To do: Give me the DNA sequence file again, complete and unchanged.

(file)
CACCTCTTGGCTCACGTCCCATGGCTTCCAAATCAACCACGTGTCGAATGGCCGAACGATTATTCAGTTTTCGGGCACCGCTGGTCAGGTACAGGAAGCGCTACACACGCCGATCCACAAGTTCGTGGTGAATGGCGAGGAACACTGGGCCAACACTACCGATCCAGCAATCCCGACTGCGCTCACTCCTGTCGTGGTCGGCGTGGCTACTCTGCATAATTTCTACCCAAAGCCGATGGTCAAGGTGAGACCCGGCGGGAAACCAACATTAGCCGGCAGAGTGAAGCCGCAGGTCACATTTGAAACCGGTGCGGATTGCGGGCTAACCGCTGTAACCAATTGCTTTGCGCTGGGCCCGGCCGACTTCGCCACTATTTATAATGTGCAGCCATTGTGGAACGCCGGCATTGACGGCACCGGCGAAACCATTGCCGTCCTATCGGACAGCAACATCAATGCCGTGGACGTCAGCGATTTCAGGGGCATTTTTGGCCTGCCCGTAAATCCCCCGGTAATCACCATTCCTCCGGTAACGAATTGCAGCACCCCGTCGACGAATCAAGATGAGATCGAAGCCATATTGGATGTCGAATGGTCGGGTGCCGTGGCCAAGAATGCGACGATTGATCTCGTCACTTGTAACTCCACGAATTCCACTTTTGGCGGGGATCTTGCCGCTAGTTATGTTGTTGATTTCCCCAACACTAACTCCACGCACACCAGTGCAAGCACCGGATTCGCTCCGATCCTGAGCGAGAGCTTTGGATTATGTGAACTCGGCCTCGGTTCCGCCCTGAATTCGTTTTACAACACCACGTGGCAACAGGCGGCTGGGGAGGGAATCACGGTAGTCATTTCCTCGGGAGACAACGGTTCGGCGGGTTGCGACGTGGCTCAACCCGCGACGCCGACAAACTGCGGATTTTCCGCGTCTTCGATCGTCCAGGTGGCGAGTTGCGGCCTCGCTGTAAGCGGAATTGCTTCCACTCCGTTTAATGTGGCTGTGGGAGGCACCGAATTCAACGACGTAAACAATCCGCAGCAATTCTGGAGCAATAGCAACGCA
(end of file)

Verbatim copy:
CACCTCTTGGCTCACGTCCCATGGCTTCCAAATCAACCACGTGTCGAATGGCCGAACGATTATTCAGTTTTCGGGCACCGCTGGTCAGGTACAGGAAGCGCTACACACGCCGATCCACAAGTTCGTGGTGAATGGCGAGGAACACTGGGCCAACACTACCGATCCAGCAATCCCGACTGCGCTCACTCCTGTCGTGGTCGGCGTGGCTACTCTGCATAATTTCTACCCAAAGCCGATGGTCAAGGTGAGACCCGGCGGGAAACCAACATTAGCCGGCAGAGTGAAGCCGCAGGTCACATTTGAAACCGGTGCGGATTGCGGGCTAACCGCTGTAACCAATTGCTTTGCGCTGGGCCCGGCCGACTTCGCCACTATTTATAATGTGCAGCCATTGTGGAACGCCGGCATTGACGGCACCGGCGAAACCATTGCCGTCCTATCGGACAGCAACATCAATGCCGTGGACGTCAGCGATTTCAGGGGCATTTTTGGCCTGCCCGTAAATCCCCCGGTAATCACCATTCCTCCGGTAACGAATTGCAGCACCCCGTCGACGAATCAAGATGAGATCGAAGCCATATTGGATGTCGAATGGTCGGGTGCCGTGGCCAAGAATGCGACGATTGATCTCGTCACTTGTAACTCCACGAATTCCACTTTTGGCGGGGATCTTGCCGCTAGTTATGTTGTTGATTTCCCCAACACTAACTCCACGCACACCAGTGCAAGCACCGGATTCGCTCCGATCCTGAGCGAGAGCTTTGGATTATGTGAACTCGGCCTCGGTTCCGCCCTGAATTCGTTTTACAACACCACGTGGCAACAGGCGGCTGGGGAGGGAATCACGGTAGTCATTTCCTCGGGAGACAACGGTTCGGCGGGTTGCGACGTGGCTCAACCCGCGACGCCGACAAACTGCGGATTTTCCGCGTCTTCGATCGTCCAGGTGGCGAGTTGCGGCCTCGCTGTAAGCGGAATTGCTTCCACTCCGTTTAATGTGGCTGTGGGAGGCACCGAATTCAACGACGTAAACAATCCGCAGCAATTCTGGAGCAATAGCAACGCA